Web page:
Eligible account, the main difference in funding remains the $7.5
million difference between the House and Senate for this
year’s Wait List account (3000-4040).

The Children’s Trust Fund’s Healthy Families Home
Visiting Program
$14.5 million from the Senate, approximately
$4 million more than the House. This program provides home visits for
first-time parents under the age of 21.

The Senate proposal includes $1.0 million for the K1 Classroom Grant
Program, a program introduced in the Governor’s proposal with
$2.0 million in funding. This grant would fund new pre-k classrooms in
cities and towns around the state with a goal of increasing school
readiness and improving 3rd grade reading. Gateway cities and districts
with struggling schools receive preference. The House did not provide

The table below illustrates all differences which will have to be
reconciled in Conference Committee.



All told, the Senate budget for K-12 education programs is about $23
million above the House’s, on a base of about $5.8 billion in total
education spending. Both the House and Senate propose modest increases
over FY 2014 levels, but these increases are roughly in line with
inflation and therefore do not reflect significant new investments. For
more information on historic funding levels, please see the Education
sections of MassBudget’s
and Budget

Much of the Senate’s greater funding is for school district
reimbursement programs, including Regional
School Transportation
million higher than the House proposal), the Special
Education Circuit
($2.9 million higher), Education
Reform Reserve
($1.6 million
higher), and Non-Resident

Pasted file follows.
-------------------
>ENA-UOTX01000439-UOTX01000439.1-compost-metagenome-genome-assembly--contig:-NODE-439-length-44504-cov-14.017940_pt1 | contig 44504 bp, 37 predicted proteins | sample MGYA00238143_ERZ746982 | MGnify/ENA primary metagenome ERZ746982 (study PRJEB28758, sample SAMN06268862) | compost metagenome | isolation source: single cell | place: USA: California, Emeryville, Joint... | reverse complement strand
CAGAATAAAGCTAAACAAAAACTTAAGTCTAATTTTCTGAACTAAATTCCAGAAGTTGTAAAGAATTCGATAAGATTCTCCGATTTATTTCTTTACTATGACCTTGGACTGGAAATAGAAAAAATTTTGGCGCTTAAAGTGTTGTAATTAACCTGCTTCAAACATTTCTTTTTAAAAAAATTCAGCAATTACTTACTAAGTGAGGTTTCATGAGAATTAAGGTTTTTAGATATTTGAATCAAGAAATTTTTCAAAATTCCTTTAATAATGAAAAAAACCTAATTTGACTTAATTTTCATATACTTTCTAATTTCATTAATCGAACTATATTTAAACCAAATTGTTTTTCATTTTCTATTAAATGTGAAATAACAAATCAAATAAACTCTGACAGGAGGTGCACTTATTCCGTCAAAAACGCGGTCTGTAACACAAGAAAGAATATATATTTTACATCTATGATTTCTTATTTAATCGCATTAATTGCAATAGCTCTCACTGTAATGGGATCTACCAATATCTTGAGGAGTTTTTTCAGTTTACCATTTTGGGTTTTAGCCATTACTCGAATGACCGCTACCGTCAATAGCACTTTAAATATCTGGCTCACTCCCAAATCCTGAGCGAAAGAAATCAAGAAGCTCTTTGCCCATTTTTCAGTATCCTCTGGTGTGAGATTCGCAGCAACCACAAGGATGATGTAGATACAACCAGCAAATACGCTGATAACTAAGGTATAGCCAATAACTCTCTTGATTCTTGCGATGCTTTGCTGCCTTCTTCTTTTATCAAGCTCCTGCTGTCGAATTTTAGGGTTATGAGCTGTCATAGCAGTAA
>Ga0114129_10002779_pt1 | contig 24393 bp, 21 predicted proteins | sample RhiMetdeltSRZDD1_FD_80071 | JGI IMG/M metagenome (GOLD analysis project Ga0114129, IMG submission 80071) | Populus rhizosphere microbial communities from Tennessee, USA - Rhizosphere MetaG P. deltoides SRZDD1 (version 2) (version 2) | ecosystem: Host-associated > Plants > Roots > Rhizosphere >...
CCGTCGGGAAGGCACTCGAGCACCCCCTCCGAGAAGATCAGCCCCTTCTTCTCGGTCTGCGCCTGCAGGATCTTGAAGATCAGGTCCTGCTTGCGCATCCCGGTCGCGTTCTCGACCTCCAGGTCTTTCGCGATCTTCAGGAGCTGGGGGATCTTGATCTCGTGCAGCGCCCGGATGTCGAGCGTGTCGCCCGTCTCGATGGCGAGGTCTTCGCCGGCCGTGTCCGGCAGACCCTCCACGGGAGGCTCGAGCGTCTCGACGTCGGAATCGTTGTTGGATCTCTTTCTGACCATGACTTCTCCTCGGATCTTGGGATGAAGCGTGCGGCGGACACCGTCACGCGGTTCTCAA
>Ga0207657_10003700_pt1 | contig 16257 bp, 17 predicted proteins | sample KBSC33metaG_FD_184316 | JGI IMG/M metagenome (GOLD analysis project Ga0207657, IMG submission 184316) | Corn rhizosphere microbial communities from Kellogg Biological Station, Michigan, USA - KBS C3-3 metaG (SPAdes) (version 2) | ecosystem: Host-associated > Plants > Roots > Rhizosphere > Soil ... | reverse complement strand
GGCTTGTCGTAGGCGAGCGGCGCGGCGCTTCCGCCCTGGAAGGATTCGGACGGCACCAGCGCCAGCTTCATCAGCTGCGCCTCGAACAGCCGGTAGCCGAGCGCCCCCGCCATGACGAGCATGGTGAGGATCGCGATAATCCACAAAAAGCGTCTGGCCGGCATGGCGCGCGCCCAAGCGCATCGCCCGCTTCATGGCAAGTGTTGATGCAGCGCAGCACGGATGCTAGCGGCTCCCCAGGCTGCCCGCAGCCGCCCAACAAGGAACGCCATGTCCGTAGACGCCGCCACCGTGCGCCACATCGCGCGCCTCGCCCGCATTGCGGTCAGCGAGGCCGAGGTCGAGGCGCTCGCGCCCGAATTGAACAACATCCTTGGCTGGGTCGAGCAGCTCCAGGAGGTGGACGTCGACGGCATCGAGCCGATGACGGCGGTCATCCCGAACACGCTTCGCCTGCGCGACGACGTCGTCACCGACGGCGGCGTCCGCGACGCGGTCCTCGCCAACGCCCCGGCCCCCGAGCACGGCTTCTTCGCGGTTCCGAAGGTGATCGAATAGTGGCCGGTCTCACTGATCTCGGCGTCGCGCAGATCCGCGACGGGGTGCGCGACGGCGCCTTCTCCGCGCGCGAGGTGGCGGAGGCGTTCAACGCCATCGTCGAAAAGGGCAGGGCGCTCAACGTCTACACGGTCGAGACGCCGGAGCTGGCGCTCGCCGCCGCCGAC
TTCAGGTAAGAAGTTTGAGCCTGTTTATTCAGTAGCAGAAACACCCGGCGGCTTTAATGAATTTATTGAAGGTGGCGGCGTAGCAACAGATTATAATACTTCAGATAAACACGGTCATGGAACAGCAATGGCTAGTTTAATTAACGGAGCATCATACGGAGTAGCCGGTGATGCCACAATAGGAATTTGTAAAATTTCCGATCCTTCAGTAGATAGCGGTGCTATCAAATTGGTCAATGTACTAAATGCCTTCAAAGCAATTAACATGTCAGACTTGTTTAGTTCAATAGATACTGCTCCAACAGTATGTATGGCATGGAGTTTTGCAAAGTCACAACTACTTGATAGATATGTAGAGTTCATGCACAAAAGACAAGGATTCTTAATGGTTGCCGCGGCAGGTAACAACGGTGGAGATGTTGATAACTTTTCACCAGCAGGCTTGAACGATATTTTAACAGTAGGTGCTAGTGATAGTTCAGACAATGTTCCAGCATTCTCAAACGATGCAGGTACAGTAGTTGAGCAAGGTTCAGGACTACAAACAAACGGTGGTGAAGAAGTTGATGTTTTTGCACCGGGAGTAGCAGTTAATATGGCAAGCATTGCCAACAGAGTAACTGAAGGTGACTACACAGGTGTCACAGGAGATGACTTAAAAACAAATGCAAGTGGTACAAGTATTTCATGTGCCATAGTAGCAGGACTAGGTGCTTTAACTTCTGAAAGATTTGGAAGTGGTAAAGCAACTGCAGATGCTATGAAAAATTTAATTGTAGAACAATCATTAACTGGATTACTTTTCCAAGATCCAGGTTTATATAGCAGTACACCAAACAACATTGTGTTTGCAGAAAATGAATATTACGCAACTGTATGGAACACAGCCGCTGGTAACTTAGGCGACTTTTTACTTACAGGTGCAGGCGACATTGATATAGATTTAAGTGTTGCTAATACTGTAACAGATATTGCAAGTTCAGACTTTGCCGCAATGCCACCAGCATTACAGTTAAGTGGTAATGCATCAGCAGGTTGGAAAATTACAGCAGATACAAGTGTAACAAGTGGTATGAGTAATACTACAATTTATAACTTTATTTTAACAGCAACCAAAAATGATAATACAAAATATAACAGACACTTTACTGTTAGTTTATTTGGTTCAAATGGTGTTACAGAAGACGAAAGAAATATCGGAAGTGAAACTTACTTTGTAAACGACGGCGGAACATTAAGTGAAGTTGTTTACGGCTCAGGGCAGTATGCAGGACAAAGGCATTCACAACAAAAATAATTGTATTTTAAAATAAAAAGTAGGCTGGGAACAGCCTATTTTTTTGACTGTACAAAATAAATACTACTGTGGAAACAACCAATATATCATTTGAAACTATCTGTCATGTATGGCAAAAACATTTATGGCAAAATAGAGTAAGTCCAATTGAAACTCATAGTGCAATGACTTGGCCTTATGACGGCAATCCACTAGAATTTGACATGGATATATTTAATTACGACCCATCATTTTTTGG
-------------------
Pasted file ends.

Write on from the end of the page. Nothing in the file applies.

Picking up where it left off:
Pupil Transportation
million higher).
The Senate also creates a new $5.0 million grant program for hiring
Abuse Counselors
, aimed to
help schools better address
substance abuse and mental health issues.

Programs where the House proposal is significantly above the Senate’s
include Kindergarten
Expansion Grants
($3.9 million
above the Senate),
Learning Time Grants
million above), and Adult Basic
($870,000 above).

Funding for the state’s largest education program, Chapter 70 education
, has been settled since
March, as both the House and Senate passed
local aid resolutions committing to help cities and towns better plan
for their local FY 2015 budgets. The Legislature will fund Chapter 70
aid at $4.40 billion, which is $99.5 million, or 2 percent, over FY
2014. This modest increase is roughly in line with annual cost growth.

The Legislature’s Chapter 70 plan calculates foundation budgets using
updated enrollment and inflation data, uncaps the number of
pre-kindergarten students who can count towards district foundation
budgets, phases-in an additional portion of the formula reforms planned
in the 2007 budget, and provides a minimum $25 per pupil increase over
FY 2014 aid for all districts that wouldn’t otherwise receive an
increase of this amount.

Additionally, both the House and Senate budgets include language
allowing all districts to begin a four-year phase in of counting health
care costs for retired teachers

towards satisfying their net school
spending requirements. Districts that counted retiree health care costs
in FY 1994, when the current Chapter 70 formula was first implemented,
have been allowed to continue including them towards net school
spending every year since. Districts that did not include retiree
health care costs in FY 1994, however, have had to count it separately.
While this change will equalize district spending requirements, it will
ultimately allow many communities to spend less on public education.

After passing a floor amendment, the final Senate budget now includes a
provision, also included in the House budget, that will convene a
budget review commission
review the state’s approach to
determining district foundation budgets. The foundation budget was
designed more than twenty years ago and many of its underlying
assumptions are increasingly out
of date
. Further, there is new
evidence on what works best in schools that ought to be considered when
reforming the foundation budget.



Both the House and Senate propose increases for higher education, with
the Senate proposing $31.6 million less than the House. Both proposals
would represent a third year of continued reinvestment in public higher
education, building on progress begun in FY 2013 and continued this

Even if the Legislature adopts the higher House amounts, however, total
spending on higher education would still be roughly 22 percent below FY
2001 levels (adjusted for inflation). These long-term cuts were driven